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Ongoing Projects

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630 million people globally suffer from osteoarthritis, resulting in eventual complete loss of cartilage between bone joints. Current articular cartilage grafts may lack mechanical integrity, limit cell infiltration, or struggle with toxicity. In addition, constant wear and tear within joints hinders tissue regrowth and necessitates that grafts and scaffolds achieve excellent form-fitting to accelerate cell ingrowth. Promising initial results suggest that MAP hydrogels may be an exciting solution to these problems and a potential therapy for osteoarthritis.

This project is funded by the UVa Center for Engineering in Medicine

In collaboration with Dr. Patrick Cottler and Dr. Brent DeGeorge in the UVa Department of Plastic and Maxillofacial Surgery


1. Injectable Microannealed Porous Scaffold for Articular Cartilage Regeneration

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Glottic incompetence is a common laryngeal disorder where the vocal folds no longer fully close which causes loss of speech and dysfunctional swallowing. The preferred treatment is medialization of the vocal folds with a non-invasive injection procedure. Current injectable materials are short lived due to the presence of degradative enzymes only lasting a few months.

There is a need for a permanent injectable which is biocompatible, able to be injected using the standard clinical apparatus, and mechanically matches the tissue. Based on positive initial results using MAP gel in a murine and leporine model we believe this has the potential to be a translatable therapy for glottic incompetence.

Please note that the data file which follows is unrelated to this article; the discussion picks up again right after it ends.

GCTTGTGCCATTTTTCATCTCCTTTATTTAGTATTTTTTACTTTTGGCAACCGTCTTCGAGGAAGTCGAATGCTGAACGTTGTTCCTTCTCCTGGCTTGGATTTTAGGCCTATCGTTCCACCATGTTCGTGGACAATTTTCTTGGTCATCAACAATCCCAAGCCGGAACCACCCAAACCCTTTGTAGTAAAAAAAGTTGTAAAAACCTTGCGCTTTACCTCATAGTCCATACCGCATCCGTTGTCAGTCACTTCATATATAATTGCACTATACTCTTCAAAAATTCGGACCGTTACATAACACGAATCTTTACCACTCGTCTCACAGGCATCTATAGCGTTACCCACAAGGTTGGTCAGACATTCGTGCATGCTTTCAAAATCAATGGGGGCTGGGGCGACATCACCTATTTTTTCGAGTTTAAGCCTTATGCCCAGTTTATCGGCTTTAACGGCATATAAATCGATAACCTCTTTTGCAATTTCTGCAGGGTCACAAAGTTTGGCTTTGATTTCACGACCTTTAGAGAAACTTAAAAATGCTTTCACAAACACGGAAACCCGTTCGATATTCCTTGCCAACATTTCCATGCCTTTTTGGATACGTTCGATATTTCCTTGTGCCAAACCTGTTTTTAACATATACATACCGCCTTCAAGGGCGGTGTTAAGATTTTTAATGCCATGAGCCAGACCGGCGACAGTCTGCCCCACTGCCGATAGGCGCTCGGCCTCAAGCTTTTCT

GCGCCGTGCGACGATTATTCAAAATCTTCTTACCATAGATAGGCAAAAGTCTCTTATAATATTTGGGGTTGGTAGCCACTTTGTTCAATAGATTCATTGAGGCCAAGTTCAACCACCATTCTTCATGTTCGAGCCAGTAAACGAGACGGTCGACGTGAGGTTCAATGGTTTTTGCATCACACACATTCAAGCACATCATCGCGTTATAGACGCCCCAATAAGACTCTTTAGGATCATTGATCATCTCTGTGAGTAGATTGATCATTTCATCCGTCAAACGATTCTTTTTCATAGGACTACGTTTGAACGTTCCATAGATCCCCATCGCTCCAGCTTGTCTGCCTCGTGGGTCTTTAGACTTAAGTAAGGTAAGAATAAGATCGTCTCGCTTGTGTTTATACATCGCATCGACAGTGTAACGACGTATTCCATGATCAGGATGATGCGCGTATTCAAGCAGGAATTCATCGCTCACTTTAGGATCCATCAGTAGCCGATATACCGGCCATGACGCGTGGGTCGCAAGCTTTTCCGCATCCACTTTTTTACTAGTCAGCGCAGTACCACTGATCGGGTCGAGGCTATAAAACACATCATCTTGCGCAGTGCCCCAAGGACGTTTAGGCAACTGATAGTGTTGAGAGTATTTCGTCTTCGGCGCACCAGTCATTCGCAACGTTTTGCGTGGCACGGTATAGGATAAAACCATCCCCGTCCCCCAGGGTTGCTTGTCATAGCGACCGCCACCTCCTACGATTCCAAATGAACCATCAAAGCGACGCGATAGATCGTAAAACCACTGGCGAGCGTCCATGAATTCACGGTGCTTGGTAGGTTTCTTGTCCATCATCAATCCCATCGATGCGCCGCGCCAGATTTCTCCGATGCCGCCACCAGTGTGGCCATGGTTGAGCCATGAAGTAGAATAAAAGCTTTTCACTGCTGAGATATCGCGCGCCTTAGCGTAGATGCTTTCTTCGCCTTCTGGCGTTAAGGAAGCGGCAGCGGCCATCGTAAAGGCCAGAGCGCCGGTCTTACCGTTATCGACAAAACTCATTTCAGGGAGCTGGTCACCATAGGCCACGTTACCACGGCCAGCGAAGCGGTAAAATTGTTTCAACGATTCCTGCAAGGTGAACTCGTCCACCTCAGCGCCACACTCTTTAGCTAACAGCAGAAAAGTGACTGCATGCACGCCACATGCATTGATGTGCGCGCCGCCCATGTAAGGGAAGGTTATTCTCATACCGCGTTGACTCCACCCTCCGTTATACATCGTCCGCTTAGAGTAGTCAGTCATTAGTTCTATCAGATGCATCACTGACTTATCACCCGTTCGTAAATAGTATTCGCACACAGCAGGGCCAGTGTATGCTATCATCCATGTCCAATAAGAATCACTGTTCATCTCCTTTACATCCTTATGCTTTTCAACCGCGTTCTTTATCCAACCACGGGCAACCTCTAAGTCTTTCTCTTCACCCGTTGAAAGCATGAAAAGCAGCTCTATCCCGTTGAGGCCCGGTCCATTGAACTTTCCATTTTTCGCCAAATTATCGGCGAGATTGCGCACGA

This project is funded by the Wallace H. Coulter Foundation

In collaboration with Dr. James Daniero in the UVa Department of Otolarynology

1. Development of microporous annealed particle hydrogel for long-term vocal fold augmentation



Volumetric muscle loss (VML) is caused by a severe injury to skeletal muscle that surpasses the natural regenerative capacity of muscle, resulting in the permanent loss of tissue and associated function. VML injuries often result in long-term disability and high healthcare costs, and there is no effective treatment available. Focus on VML within the field of tissue engineering has increased in recent years, but inadequate vascularization, cellular infiltration, and structural support are still prominent obstacles to regeneration. We are working with MAP gel to overcome these challenges and generate an effective therapy for VML.

This project is funded by the UVa Center for Advanced Biomanufacturing

In collaboration with Dr. George Christ in the UVa Department of Biomedical Engineering

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